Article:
Quarter 3 introduced environmental wellbeing as our new topic and then explored some new connections between some wellbeing topics we have seen in the past. July looked at the connection between physical wellbeing and the newly introduced environmental wellbeing dimensions. It was the middle of summer and we wanted to shed light on how the environmental conditions in both our natural and urban areas impact our physical health and are related in more ways that you may have thought. Next, August is the time of year that most kids start returning to school and will continue to grow both in body and mind, so what better time to explore a new connection between the familiar topics of physical and intellectual wellbeing. We looked at mindfulness techniques and ways the mind can bring balance to the body and how the body can bring peace to the mind through exercise and stress management techniques in order to support this connection. And finally, September focused on environmental and intellectual wellbeing as we brought the quarter to a close. This connection focused on the concept that although we as humans have the ability to shape our environment to an extent, we cannot escape the fact that the environment we live in will inevitably shape at least some features about who we are and how we behave.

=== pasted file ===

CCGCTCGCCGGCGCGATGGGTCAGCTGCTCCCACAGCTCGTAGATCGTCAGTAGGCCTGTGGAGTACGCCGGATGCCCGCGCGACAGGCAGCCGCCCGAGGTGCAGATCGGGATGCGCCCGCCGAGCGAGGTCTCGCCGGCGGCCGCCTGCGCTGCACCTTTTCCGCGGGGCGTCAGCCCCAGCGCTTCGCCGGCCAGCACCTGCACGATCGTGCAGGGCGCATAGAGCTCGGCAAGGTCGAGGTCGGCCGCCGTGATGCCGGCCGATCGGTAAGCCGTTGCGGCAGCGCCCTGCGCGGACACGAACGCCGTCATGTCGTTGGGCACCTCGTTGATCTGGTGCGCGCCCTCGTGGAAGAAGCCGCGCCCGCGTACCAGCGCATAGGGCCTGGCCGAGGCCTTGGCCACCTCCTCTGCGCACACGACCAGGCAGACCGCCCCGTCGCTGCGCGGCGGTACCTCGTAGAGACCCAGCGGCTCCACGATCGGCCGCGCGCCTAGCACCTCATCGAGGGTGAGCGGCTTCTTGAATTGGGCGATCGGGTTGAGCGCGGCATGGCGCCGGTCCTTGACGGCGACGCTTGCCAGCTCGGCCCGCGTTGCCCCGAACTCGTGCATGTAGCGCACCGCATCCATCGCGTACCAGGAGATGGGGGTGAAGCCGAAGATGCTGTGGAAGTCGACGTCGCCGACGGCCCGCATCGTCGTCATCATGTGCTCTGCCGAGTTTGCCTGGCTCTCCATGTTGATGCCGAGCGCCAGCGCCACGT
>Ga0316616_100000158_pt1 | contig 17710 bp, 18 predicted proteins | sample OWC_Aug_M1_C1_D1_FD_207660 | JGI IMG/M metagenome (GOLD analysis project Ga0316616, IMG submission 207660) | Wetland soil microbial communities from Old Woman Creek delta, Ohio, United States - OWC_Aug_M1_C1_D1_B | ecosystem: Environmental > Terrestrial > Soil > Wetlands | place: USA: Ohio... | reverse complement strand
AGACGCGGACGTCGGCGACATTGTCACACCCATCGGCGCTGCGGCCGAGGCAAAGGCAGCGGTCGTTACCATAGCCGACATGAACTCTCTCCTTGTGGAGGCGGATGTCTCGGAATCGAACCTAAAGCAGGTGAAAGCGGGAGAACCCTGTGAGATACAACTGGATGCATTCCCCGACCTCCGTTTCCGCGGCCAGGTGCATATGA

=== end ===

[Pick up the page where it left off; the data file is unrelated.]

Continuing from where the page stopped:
Now let’s talk about those blog posts. By now it’s no secret we like to share inspiring and helpful stories as well as helpful resources on our blog, and these last 3 months have been no exception. We saw Dr. Robert Mines talk about “Developmental Stages versus Skills in Leaders by Managerial Hierarchy,” which took a look at a complex issue facing a lot of businesses as newer generations clash with older ones. To follow that up our expert case manager Whitney Stone gave us plenty to think about in her examination of “The Second Question” which put how we align our identities with our profession under the microscope. Next Ryan Lucas, manager of engagement and development, looked at an important healthcare issue in his post “Healthcare is not just about the people who work in Health IT it’s about everyone”. And then finally BizPsych consultant Marcia Kent gave us our regular dose of inspiration with her latest “reframe” which focused on challenging your perceptions and looking at things from a whole new perspective.
To finish off this season of TotalWellbeing we will be looking at the connection between emotional, spiritual, social wellbeing as our final pieces of the wellbeing puzzle for the year. We don’t want to give too much away right now, however, so you’ll just have to stay tuned.